William Diver of Columbia University (1921-1995) critiqued the very roots of traditional and contemporary linguistics and founded a school of thought that aims for radical aposteriorism in accounting for the distribution of linguistic forms in authentic text. Grammatical and phonological analyses of Homeric Greek, Classical Latin, and Modern English reveal language to be an instrument whose structure is shaped by its communicative function and by the peculiarly human characteristics of its users. Diver's foundational works, many never before published, appear here newly edited and annotated, with introductions by the editors. The volume presents for the first time to a wide audience the depth and originality of Diver's iconoclastic thought.
authoritativeness therefore concerns the author’s voice, which includes aspects of his/her social position, opinions and beliefs, as well as his/her alignment with the logico-rhetorical conventions of their discourse community. Legitimization in discourse involves conceptual as well as linguistic aspects which can
This volume contains 37 papers selected from the proceedings of the XXXIst Annual Meeting of the Societas Linguistica Europaea held at the University of St Andrews, Scotland in 1998. The general theme of the conference was 'langue and parole in synchronic and diachronic perspective', a theme chosen for its enduring importance and one which allowed speakers to reflect on the theoretical notions of langue and parole, to use them in an actual analysis or to present material beyond these core ideas. The breadth of papers published here and the eminence of many of the contributors reflects the fruitfulness of this approach.
media genres. As for private individuals, this group obtains remarkable scores of SPU object usage in news programs (24 %), in which they often participate by invitation. Their discourse is generally oriented to explicitly argumentative interaction, having to voice their views and concerns about a
Thunder: Perfect Mind (NHC VI,2) and the
Trimorphic Protennoia (NHC XIII,1) present their readers with goddesses who descend in such auditive terms as sound, voice, and word. In
Linguistic Manifestations in the Trimorphic Protennoia
and the Thunder: Perfect Mind, Tilde Bak Halvgaard argues that these presentations reflect a philosophical discussion about the nature of words and names, utterances and language, as well as the relationship between language and reality, inspired especially by Platonic and Stoic dialectics.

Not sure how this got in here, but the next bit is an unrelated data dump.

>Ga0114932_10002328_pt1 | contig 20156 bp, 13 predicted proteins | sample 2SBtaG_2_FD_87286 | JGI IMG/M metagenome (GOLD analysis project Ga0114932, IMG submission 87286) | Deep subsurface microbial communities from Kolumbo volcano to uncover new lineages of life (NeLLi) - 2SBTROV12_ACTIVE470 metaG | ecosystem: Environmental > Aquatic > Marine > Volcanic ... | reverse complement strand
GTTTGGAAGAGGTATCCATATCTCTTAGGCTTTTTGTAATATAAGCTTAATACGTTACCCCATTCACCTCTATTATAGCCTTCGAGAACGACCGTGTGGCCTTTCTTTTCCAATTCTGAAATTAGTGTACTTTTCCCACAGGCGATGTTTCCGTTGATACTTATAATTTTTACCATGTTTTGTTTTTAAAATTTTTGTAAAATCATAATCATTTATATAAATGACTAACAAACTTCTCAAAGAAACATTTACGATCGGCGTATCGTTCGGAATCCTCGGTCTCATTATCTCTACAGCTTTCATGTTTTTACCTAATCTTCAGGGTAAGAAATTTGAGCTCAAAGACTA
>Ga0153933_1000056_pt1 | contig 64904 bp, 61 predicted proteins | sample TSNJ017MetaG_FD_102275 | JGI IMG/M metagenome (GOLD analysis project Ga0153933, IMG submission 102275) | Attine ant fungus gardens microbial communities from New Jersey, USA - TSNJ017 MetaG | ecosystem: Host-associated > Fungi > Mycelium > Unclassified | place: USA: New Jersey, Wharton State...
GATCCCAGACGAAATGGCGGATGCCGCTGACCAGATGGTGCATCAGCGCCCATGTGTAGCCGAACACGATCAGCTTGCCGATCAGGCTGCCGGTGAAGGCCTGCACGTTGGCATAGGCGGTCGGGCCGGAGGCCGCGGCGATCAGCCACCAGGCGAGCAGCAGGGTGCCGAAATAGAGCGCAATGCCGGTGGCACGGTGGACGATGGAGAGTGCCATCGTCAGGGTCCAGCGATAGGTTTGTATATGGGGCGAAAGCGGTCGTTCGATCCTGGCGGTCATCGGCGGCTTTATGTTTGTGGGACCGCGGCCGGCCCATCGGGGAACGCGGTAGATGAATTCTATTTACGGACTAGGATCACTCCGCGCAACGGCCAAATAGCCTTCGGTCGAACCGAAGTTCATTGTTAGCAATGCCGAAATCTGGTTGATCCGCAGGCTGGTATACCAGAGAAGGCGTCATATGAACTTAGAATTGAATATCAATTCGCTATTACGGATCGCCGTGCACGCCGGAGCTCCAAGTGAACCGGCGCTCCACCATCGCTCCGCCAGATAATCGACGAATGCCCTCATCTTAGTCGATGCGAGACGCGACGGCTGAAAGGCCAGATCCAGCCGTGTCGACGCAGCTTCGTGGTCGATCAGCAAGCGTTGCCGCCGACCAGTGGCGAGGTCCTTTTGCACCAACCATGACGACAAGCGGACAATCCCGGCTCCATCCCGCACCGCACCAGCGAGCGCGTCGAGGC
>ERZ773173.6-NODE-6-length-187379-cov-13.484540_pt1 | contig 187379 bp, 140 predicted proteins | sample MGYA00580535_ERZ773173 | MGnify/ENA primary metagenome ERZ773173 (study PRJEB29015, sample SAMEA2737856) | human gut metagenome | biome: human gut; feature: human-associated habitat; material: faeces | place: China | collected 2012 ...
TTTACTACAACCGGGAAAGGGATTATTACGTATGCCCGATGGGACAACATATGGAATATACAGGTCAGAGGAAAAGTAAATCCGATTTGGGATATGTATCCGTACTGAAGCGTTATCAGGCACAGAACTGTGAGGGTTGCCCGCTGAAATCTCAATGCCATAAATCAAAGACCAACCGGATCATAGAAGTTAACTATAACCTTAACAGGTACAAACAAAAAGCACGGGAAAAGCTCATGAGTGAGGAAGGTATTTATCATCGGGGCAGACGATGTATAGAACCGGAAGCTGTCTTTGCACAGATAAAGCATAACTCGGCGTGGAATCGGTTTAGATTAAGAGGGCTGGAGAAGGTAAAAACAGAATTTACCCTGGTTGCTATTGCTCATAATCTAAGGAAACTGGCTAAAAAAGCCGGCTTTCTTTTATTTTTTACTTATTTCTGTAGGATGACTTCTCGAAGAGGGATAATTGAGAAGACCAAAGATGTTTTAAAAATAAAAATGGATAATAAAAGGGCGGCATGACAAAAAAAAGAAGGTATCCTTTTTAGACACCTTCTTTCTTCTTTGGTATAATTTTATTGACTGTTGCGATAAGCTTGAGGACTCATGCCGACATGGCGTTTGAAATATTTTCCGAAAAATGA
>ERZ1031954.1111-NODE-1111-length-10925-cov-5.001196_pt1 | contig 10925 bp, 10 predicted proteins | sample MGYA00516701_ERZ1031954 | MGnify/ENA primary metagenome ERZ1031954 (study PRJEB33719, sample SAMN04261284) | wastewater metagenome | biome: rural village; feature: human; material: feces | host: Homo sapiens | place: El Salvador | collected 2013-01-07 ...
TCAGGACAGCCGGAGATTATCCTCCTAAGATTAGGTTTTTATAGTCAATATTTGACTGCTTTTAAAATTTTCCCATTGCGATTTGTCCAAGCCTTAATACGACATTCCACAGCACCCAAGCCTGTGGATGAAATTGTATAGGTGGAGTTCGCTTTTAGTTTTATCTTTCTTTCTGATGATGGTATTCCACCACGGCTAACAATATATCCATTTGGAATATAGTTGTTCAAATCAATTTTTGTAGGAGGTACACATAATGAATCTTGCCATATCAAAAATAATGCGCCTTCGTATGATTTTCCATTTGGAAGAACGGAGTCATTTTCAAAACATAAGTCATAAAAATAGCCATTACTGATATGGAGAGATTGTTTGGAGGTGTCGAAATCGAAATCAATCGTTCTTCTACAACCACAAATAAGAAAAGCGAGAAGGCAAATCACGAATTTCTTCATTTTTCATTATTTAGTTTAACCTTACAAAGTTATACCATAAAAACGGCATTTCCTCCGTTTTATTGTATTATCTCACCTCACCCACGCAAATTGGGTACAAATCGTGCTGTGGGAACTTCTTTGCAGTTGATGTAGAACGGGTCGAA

Her analysis of these linguistic manifestations against the background of ancient philosophy of language offers many new insights into the structure of the two texts and the paradoxical sayings of the
Thunder: Perfect Mind.
-face, namely redressive and oﬀ -record, in their struggle for an expert identity, primarily because in the context of cross-examination, such strategies enabled the experts to directly or indirectly voice their response to previous face damaging utter- ances, instead of being silent on an issue (i.e. the
fact that the words participants produce, contain various ‘voices’ and are loaded with recycled meanings. As such, they are not only responding to earlier discourses, but they also anticipate on texts that have not yet been produced. This connection between texts may be highlighted explicitly, for
Drawing on usage-based theory, neurocognition, and complex systems,
Languaging Beyond Languages elaborates an elegant model accommodating accumulated insights into human language even as it frees linguistics from its two-thousand-year-old, ideological attachment to reified grammatical systems. Idiolects are redefined as continually emergent collections of context specific, probabilistic memories entrenched as a result of domain-general cognitive processes that create and consolidate linguistic experience. Also continually emergent, conventionalization and vernacularization operate across individuals producing the illusion of shared grammatical systems. Conventionalization results from the emergence of parallel expectations for the use of linguistic elements organized into syntagmatic and paradigmatic relationships. In parallel, vernacularization indexes linguistic forms to sociocultural identities and stances. Evidence implying entrenchment and conventionalization is provided in asymmetrical frequency distributions.
’s 1981 “animator”) of the company’s higher-order voice. On the other hand, institutional role, unless it is ritual at the same time, is at least latently present within any organisational interactional activity (Philips et al., 2004). Consequently institutional “roles” are long-term ones; e.g. a manager
’s main claim or on a specific point. This guides the viewer to find arguments in support of some claim, even in absence of a voice-over (that is, in a non-verbal mode). The authors are interested in future analysis devoted to “how other modes besides the verbal and visual can be recruited for construing